“Understanding climate change as a moral imperative does not occur automatically, at an intuitive level. Instead it requires cold, cognitively demanding and ultimately relatively less motivating, moral reasoning.”14 Similarly, because Americans and others in the developed world believe (for the most part correctly) that the worst climate impacts will happen to people far away geographically (in poorer nations) or distant in time (in future generations), “such people are seen as less deserving of moral standing.”14 This can lead to reduced affective or emotional responses to climate change, which can cause people to lack a sense of urgency about the problem, if not ignore it or deny its existence. “Research has consistently shown negative affect to be one of the strongest drivers of climate change risk perceptions and policy support.”15 Thus, lack of negative affect about climate change leads to lack of support for policies to address it.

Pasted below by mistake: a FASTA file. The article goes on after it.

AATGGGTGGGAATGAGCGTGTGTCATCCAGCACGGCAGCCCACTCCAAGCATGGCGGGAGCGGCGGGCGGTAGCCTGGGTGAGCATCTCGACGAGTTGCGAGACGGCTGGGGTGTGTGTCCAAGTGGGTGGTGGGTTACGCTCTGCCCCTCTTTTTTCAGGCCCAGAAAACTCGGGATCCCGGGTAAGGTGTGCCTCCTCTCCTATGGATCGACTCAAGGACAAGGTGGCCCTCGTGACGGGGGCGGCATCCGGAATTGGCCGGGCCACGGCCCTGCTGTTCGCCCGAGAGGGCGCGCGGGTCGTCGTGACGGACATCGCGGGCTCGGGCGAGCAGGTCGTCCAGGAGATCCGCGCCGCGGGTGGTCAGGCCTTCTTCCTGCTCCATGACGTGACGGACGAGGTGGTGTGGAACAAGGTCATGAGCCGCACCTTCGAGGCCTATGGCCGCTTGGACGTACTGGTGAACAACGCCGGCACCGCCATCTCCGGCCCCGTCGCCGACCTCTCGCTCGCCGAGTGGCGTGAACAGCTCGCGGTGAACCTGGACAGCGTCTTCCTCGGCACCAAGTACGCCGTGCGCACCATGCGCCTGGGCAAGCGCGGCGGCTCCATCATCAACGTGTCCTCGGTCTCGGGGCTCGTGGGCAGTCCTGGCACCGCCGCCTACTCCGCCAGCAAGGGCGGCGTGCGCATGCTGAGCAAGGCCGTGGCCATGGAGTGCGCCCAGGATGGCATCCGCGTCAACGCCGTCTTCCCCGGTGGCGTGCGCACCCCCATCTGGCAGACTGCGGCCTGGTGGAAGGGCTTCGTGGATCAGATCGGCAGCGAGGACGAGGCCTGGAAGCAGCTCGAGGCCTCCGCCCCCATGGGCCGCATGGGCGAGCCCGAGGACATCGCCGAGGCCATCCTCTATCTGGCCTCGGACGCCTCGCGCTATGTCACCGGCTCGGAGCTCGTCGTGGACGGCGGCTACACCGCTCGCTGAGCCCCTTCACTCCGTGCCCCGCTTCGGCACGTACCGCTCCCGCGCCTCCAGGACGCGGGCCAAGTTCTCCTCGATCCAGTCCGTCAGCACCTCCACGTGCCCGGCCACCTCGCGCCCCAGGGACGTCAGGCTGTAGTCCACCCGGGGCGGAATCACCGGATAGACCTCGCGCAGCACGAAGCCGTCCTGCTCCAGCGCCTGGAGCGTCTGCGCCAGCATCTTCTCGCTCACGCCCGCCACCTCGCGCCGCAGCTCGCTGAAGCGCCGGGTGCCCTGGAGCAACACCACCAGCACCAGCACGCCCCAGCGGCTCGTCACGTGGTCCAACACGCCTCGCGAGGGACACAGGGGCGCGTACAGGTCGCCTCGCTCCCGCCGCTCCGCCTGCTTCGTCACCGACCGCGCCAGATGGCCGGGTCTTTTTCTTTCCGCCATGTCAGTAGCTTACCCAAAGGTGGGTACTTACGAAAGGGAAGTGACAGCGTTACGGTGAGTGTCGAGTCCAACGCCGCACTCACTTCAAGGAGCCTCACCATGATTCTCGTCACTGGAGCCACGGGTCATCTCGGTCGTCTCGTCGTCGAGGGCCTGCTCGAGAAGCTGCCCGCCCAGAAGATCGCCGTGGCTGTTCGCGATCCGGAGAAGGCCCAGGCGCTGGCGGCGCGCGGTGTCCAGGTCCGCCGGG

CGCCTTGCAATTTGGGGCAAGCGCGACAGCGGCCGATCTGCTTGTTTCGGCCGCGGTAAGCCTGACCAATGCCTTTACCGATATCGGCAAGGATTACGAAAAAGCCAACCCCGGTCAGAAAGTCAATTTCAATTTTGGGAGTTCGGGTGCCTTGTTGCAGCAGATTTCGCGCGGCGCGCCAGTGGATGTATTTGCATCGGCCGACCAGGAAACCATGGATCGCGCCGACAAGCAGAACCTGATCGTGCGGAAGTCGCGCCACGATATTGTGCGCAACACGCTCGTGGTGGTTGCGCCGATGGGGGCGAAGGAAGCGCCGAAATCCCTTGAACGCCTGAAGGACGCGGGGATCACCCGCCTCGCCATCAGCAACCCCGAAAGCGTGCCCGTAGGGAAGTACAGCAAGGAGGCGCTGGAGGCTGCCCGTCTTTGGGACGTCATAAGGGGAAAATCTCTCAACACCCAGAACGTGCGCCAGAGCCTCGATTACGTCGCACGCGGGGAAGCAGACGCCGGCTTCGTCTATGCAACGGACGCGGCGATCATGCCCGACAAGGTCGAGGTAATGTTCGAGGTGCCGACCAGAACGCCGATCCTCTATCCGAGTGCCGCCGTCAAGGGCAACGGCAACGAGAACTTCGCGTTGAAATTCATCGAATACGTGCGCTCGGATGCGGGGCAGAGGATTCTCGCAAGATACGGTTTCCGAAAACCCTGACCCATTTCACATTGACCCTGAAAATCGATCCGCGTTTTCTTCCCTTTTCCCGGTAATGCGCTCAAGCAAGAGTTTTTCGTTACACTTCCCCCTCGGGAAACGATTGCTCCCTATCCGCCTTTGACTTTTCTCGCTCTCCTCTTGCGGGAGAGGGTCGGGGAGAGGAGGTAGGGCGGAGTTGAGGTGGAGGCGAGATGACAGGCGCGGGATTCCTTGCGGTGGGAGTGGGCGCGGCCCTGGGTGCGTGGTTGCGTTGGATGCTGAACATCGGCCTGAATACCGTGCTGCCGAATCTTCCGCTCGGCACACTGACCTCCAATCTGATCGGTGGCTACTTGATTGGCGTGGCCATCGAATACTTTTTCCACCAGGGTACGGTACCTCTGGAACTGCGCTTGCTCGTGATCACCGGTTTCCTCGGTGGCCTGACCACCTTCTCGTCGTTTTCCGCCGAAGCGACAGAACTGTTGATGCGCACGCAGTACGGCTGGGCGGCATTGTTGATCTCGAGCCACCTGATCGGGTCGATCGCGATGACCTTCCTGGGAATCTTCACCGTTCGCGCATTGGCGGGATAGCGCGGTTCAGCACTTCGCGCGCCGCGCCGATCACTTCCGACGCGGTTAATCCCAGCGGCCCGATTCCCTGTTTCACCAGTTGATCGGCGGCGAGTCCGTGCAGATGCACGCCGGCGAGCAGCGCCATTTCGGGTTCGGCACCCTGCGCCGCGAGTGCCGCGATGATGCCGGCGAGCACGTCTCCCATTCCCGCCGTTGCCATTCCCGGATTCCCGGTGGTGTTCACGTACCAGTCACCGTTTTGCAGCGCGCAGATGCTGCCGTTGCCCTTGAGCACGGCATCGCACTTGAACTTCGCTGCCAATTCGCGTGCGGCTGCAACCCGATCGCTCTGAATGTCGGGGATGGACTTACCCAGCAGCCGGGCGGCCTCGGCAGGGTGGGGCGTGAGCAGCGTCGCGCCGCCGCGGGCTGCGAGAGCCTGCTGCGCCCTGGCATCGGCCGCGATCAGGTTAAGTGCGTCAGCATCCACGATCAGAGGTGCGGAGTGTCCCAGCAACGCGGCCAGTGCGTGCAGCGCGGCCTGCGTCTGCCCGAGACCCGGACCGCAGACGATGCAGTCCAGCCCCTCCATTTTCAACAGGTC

Pope Francis's efforts through Laudato si' and his other climate messaging can be seen as an attempt to convey and make plain to the world the “cold, cognitively demanding” moral reasoning that is needed to understand the urgency of climate change. But more than just conveying “cold” moral reasoning, the Pope is trying to help people in the developed world see and feel the “hot” adverse effects of climate change as it is being (and will be) experienced by the world's poor. Thus, in Laudato si' “Pope Francis implores us to see the faces of the poor and dispossessed, and not just the political and policy challenges they pose when we contemplate them as abstractions.”16 Pope Francis not only asks us to see those faces, but actually helps us see them and feel what they feel. He does this in part by explaining their plight and its connection to our greenhouse-gas emissions in clear, compelling, moral language. But he also does it by traveling (with a media entourage) to meet and be photographed and televised with them, as he has done in many of his trips as Pope. “Putting oneself into the shoes of another” allows one to “feel pain, sympathy, or other vicarious responses” and is thus “one of the principal pathways of moral reflection.”17 The Pope in Laudato si' and in his many gestures of humility does this, and attempts to help others do it too. To paraphrase from the title of Susanne Moser and Lisa Dilling's article on communicating climate urgency, Pope Francis is attempting to “make climate hot.”18